Overcoming Fears About Teaching Outside: One Teacher’s Story

MN-Bay View Elementary School-Rob Marohn-leading students on hiking trailI’ve come a long way in my journey as a fifth grade teacher. I used to be stressed out about taking kids outside, but now I look forward to doing it every day. Along the way, my skills in instruction, classroom management, and curricular understanding have grown, and so have the projects themselves.

In my college experience, they scare you about liability, litigation, and student safety. Amidst all of this, how could I teach in the outdoors? On top of it all, I couldn’t name a single tree out there!

Despite my fears, one thing drove me forward: my personal memories of the forest from my early years and all the things I learned there. Some of the more non-traditional settings were the places I learned the most! I had to become a competent educator who used the outdoors as a classroom.

Teaching outside is a natural for my school. Bay View Elementary is located near the boreal forest of northern Minnesota.  We have a beautiful 40-acre School Forest that is now enrolled in the Minnesota Department of Natural Resources’ “School Forest Program.”  This was an unused resource before I came to Bay View.

My very first time teaching a class outside still sticks with me. I had them partner up – one person stayed behind on the lawn and the other student ventured into the forest to collect items for a nature mobile.  My rule: the children must stay within sight of their partner. If they went too far into the forest, they were to sit down and start yelling and I would come and rescue them. No rescues were necessary! I was stressed out tremendously, but the children had a lot of fun and I experienced the value of teaching outdoors.

A Buddy Program With Younger Students

MN-Bay View Elementary School-Rob Marohn-students looking at logInitially, most of my formal outdoor lessons were either from Project Learning Tree or Project WET.  Much of the content was new to me, but these wonderful lessons are very well written, easily taught, and fun for the students. I implemented a “Buddy Program” to spread the learning to younger students at our school.

One of the things we did was visit a kindergarten class once a week. Most days, we hiked through the School Forest together. During these walks, my fifth grade students showed the kindergartners what they learned about in the forest. By listening to how the fifth graders explained what they learned to the younger students, I learned a lot about how I could improve.

Gathering Supplies for Teaching Outdoors

I’ve commandeered a school storage room and filled it with equipment that I’ve scrounged, bought with grant money, or found from other sources. This equipment includes full classroom sets of hip waders and snowshoes, essential for exploring the forest throughout the year. 

An After-School Forest Club

I started an after-school club for all grades because I wanted everyone to experience playing and learning together outside in our own School Forest. For our first activity we played Capture the Flag and invited students and their parents to come and play. We had a lot of fun!

The after-school club allowed us to get comfortable using our “outdoor classroom.” The students and parents who attended the after-school events developed a lighter attitude: they were there to have fun and that made for better students.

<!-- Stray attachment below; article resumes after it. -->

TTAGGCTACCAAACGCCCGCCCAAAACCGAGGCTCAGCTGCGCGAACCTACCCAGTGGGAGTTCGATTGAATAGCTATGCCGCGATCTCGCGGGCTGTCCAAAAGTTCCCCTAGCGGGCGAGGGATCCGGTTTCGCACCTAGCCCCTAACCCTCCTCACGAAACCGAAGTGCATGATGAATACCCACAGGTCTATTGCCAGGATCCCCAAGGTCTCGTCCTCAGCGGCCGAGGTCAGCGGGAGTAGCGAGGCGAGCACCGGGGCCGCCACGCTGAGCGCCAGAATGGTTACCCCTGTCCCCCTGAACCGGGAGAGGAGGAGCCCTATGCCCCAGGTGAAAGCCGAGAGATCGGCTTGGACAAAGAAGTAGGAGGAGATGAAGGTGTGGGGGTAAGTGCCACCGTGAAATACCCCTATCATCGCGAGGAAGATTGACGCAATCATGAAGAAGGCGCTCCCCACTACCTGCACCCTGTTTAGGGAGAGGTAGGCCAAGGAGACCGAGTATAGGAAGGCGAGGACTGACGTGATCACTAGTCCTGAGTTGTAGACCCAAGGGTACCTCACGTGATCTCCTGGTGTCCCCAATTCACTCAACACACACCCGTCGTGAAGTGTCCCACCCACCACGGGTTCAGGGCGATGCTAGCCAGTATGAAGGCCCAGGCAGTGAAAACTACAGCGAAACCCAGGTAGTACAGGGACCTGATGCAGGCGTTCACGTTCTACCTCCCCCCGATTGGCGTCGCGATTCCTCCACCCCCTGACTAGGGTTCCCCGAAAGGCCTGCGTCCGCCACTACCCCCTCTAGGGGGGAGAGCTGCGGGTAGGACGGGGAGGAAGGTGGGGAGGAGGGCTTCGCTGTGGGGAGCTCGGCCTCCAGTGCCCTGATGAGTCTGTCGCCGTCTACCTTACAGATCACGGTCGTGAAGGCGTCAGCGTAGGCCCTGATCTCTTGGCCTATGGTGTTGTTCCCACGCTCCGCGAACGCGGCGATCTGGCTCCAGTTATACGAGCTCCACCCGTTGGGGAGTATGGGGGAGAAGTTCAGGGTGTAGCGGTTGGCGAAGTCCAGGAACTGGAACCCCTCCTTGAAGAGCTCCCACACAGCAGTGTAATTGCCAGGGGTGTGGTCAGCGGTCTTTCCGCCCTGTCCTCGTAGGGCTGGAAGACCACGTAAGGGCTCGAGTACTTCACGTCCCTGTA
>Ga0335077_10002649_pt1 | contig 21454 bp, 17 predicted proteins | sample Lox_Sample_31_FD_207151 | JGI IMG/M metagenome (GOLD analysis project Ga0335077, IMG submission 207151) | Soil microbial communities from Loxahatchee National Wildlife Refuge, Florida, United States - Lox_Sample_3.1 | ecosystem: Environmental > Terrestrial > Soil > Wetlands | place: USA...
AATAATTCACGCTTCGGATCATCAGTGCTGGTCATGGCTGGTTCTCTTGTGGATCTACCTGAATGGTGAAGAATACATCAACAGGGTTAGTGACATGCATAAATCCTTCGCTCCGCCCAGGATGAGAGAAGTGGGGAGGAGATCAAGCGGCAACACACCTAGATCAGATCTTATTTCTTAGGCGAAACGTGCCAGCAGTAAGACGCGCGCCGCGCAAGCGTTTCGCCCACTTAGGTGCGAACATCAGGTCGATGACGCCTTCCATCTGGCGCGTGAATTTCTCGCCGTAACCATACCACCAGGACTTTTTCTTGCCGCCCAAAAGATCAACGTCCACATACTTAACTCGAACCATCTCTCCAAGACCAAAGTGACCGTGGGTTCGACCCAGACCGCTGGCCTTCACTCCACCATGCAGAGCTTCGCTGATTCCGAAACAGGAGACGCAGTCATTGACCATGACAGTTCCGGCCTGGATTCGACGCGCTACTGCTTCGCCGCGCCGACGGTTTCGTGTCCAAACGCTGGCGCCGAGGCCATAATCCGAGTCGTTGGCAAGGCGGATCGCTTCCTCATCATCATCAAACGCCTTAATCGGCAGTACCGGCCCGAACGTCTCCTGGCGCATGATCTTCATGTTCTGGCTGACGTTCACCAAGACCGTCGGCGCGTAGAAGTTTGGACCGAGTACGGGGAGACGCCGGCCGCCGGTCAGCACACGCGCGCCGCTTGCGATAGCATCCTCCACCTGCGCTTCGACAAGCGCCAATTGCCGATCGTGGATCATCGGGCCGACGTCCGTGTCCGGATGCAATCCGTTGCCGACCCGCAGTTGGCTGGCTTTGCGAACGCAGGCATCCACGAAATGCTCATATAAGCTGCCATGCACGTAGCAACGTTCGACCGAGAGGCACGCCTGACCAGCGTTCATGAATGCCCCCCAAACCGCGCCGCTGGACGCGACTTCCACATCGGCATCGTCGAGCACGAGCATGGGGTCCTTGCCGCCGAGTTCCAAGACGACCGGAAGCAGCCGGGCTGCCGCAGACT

Learning Beyond the Classroom

Beyond the classroom setting, my friend David McNamee and I worked together to organize camping trips for kids and parents.  Our first overnight camping trip took place in our School Forest.  You don’t need a school forest for an outdoor overnight experience – just a playground or outdoor space.  We cooked dinner, played games, tracked wildlife, and gave the families an experience they will remember for a long time.

Since then, I’ve taken students and parents on two-night stays at an environmental learning center. Dave and I have also taken parents and students on wilderness canoe trips in northern Minnesota. These trips not only include the basics of camping, but also include journalling, lessons from Project Learning Tree, and an understanding of aquatic habitat and fire ecology. Each time we do one of these educational outdoor trips, I learn more myself.

MN-Bay View Elementary School-Rob Marohn-kindergarten students explore birch treeNew Opportunities for Outdoor Experiences

More teachers are participating in the Buddy Program because it’s a great entry-level opportunity for environmental education experiences. The School Forest Club has prospered, and a couple of naturalists come to conduct more formal after-school programs. Soon we will be adding an additional 93-acre tract to our School Forest that our municipality has given the school district. Finally, we have just completed a summer Urban Wilderness Camp for the children of our area.

This year, the first group of kindergarten students we brought outside are now in fifth grade. As my comfort level using the outdoor classroom has grown, I think I am finally ready for the plunge: this year I hope to take my class outside every day as part of their instruction (rain, shine, and Northern Minnesota cold). It has taken time to get here, but it has sure been fun. The key all along has been to just get outside and let the rest take care of itself.

Rob Marohn

Rob Marohn

Rob Marohn teaches fifth grade science and language arts at Bay View Elementary School in Duluth, Minnesota. He is a 2008 National Project Learning Tree Outstanding Educator.

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